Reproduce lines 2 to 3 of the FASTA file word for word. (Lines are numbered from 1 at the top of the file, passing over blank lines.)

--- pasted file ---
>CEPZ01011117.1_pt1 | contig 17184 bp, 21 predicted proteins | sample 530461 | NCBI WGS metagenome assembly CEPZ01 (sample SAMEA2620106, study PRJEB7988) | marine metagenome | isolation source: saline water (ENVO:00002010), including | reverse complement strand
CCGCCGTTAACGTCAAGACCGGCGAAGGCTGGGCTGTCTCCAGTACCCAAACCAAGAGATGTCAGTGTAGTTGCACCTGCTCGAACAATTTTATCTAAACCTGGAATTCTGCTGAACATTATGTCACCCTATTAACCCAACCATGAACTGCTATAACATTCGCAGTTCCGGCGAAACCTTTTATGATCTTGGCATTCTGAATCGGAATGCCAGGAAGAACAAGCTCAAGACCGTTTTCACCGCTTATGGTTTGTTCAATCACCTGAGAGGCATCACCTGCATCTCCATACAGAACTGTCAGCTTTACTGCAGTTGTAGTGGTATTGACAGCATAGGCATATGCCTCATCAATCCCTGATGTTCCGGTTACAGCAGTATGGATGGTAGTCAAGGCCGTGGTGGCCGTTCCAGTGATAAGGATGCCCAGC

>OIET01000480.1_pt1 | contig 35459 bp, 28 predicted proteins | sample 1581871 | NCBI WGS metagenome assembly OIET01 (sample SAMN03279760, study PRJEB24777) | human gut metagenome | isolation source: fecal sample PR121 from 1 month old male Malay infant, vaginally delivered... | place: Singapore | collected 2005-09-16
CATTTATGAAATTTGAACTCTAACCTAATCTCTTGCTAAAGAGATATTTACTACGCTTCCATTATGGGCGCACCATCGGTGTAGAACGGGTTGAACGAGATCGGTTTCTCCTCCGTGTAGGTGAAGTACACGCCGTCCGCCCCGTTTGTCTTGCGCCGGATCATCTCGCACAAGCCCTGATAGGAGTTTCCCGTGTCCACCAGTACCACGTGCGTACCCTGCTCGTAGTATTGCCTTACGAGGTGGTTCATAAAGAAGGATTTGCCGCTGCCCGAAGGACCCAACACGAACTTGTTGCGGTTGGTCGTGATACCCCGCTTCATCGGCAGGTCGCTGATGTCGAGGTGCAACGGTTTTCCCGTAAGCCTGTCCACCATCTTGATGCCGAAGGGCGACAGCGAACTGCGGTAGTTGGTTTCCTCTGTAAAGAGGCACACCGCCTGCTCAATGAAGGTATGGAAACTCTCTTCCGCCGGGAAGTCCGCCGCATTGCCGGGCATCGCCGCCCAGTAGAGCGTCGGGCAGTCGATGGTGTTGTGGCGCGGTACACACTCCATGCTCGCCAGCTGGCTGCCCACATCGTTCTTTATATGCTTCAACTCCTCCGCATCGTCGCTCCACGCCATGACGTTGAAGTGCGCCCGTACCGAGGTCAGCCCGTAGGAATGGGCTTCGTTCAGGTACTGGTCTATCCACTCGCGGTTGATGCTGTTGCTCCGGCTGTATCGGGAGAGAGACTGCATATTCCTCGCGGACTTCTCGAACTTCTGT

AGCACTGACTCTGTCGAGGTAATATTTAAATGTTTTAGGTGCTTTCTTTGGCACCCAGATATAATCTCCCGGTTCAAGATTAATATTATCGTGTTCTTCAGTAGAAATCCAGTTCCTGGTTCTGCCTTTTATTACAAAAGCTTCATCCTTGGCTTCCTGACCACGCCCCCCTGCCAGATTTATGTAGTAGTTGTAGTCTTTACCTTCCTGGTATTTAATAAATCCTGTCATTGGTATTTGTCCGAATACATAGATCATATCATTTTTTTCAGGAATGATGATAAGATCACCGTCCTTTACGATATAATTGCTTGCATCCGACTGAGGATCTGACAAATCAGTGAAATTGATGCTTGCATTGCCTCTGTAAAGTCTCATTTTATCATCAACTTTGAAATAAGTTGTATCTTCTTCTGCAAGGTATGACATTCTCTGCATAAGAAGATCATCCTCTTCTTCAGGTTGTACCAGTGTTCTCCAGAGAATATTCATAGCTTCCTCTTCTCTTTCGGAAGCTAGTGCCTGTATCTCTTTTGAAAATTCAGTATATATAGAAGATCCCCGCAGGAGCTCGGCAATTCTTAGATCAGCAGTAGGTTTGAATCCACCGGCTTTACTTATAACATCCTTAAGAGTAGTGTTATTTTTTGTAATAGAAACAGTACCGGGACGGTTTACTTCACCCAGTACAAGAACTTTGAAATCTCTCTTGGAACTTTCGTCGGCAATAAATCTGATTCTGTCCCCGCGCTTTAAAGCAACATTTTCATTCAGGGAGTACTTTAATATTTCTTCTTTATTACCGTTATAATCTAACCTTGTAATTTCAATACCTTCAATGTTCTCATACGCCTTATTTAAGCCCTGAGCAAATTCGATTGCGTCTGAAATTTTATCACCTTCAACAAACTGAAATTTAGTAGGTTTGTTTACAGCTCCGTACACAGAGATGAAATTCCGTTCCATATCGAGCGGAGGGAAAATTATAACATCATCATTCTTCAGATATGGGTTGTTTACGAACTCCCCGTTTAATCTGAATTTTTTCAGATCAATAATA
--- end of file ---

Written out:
CCGCCGTTAACGTCAAGACCGGCGAAGGCTGGGCTGTCTCCAGTACCCAAACCAAGAGATGTCAGTGTAGTTGCACCTGCTCGAACAATTTTATCTAAACCTGGAATTCTGCTGAACATTATGTCACCCTATTAACCCAACCATGAACTGCTATAACATTCGCAGTTCCGGCGAAACCTTTTATGATCTTGGCATTCTGAATCGGAATGCCAGGAAGAACAAGCTCAAGACCGTTTTCACCGCTTATGGTTTGTTCAATCACCTGAGAGGCATCACCTGCATCTCCATACAGAACTGTCAGCTTTACTGCAGTTGTAGTGGTATTGACAGCATAGGCATATGCCTCATCAATCCCTGATGTTCCGGTTACAGCAGTATGGATGGTAGTCAAGGCCGTGGTGGCCGTTCCAGTGATAAGGATGCCCAGC

>OIET01000480.1_pt1 | contig 35459 bp, 28 predicted proteins | sample 1581871 | NCBI WGS metagenome assembly OIET01 (sample SAMN03279760, study PRJEB24777) | human gut metagenome | isolation source: fecal sample PR121 from 1 month old male Malay infant, vaginally delivered... | place: Singapore | collected 2005-09-16